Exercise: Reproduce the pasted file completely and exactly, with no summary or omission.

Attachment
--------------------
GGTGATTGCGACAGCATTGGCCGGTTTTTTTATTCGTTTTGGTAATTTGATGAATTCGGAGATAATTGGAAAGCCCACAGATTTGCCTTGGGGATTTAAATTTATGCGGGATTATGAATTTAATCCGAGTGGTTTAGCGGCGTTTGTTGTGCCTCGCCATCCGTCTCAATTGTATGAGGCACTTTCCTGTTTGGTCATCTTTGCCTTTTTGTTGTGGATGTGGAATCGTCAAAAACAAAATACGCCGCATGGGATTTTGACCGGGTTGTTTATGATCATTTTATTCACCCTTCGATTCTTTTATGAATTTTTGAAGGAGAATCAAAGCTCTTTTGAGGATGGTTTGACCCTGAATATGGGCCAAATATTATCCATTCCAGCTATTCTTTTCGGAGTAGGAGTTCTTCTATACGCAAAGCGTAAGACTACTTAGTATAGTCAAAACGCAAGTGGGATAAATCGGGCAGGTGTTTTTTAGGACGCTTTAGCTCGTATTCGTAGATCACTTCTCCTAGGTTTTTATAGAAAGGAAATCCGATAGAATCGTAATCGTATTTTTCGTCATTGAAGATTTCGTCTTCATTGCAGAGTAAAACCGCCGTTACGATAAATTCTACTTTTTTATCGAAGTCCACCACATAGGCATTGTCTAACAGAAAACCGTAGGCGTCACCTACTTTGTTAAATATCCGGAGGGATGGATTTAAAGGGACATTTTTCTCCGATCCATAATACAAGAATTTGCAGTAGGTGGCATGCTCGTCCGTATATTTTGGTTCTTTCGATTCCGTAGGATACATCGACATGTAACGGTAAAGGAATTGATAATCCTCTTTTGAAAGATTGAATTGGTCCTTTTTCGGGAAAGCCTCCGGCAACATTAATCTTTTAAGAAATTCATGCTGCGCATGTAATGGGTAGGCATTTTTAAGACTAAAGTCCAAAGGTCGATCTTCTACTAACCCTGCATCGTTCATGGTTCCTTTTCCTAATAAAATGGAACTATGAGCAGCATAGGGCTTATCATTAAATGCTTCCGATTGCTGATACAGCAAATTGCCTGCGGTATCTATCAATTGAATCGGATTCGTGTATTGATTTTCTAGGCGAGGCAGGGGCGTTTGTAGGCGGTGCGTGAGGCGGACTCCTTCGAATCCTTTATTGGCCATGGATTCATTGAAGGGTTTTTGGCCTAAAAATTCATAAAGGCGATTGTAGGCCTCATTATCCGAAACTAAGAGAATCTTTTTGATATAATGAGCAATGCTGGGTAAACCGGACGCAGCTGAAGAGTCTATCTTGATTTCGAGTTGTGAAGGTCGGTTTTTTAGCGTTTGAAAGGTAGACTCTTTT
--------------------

GGTGATTGCGACAGCATTGGCCGGTTTTTTTATTCGTTTTGGTAATTTGATGAATTCGGAGATAATTGGAAAGCCCACAGATTTGCCTTGGGGATTTAAATTTATGCGGGATTATGAATTTAATCCGAGTGGTTTAGCGGCGTTTGTTGTGCCTCGCCATCCGTCTCAATTGTATGAGGCACTTTCCTGTTTGGTCATCTTTGCCTTTTTGTTGTGGATGTGGAATCGTCAAAAACAAAATACGCCGCATGGGATTTTGACCGGGTTGTTTATGATCATTTTATTCACCCTTCGATTCTTTTATGAATTTTTGAAGGAGAATCAAAGCTCTTTTGAGGATGGTTTGACCCTGAATATGGGCCAAATATTATCCATTCCAGCTATTCTTTTCGGAGTAGGAGTTCTTCTATACGCAAAGCGTAAGACTACTTAGTATAGTCAAAACGCAAGTGGGATAAATCGGGCAGGTGTTTTTTAGGACGCTTTAGCTCGTATTCGTAGATCACTTCTCCTAGGTTTTTATAGAAAGGAAATCCGATAGAATCGTAATCGTATTTTTCGTCATTGAAGATTTCGTCTTCATTGCAGAGTAAAACCGCCGTTACGATAAATTCTACTTTTTTATCGAAGTCCACCACATAGGCATTGTCTAACAGAAAACCGTAGGCGTCACCTACTTTGTTAAATATCCGGAGGGATGGATTTAAAGGGACATTTTTCTCCGATCCATAATACAAGAATTTGCAGTAGGTGGCATGCTCGTCCGTATATTTTGGTTCTTTCGATTCCGTAGGATACATCGACATGTAACGGTAAAGGAATTGATAATCCTCTTTTGAAAGATTGAATTGGTCCTTTTTCGGGAAAGCCTCCGGCAACATTAATCTTTTAAGAAATTCATGCTGCGCATGTAATGGGTAGGCATTTTTAAGACTAAAGTCCAAAGGTCGATCTTCTACTAACCCTGCATCGTTCATGGTTCCTTTTCCTAATAAAATGGAACTATGAGCAGCATAGGGCTTATCATTAAATGCTTCCGATTGCTGATACAGCAAATTGCCTGCGGTATCTATCAATTGAATCGGATTCGTGTATTGATTTTCTAGGCGAGGCAGGGGCGTTTGTAGGCGGTGCGTGAGGCGGACTCCTTCGAATCCTTTATTGGCCATGGATTCATTGAAGGGTTTTTGGCCTAAAAATTCATAAAGGCGATTGTAGGCCTCATTATCCGAAACTAAGAGAATCTTTTTGATATAATGAGCAATGCTGGGTAAACCGGACGCAGCTGAAGAGTCTATCTTGATTTCGAGTTGTGAAGGTCGGTTTTTTAGCGTTTGAAAGGTAGACTCTTTT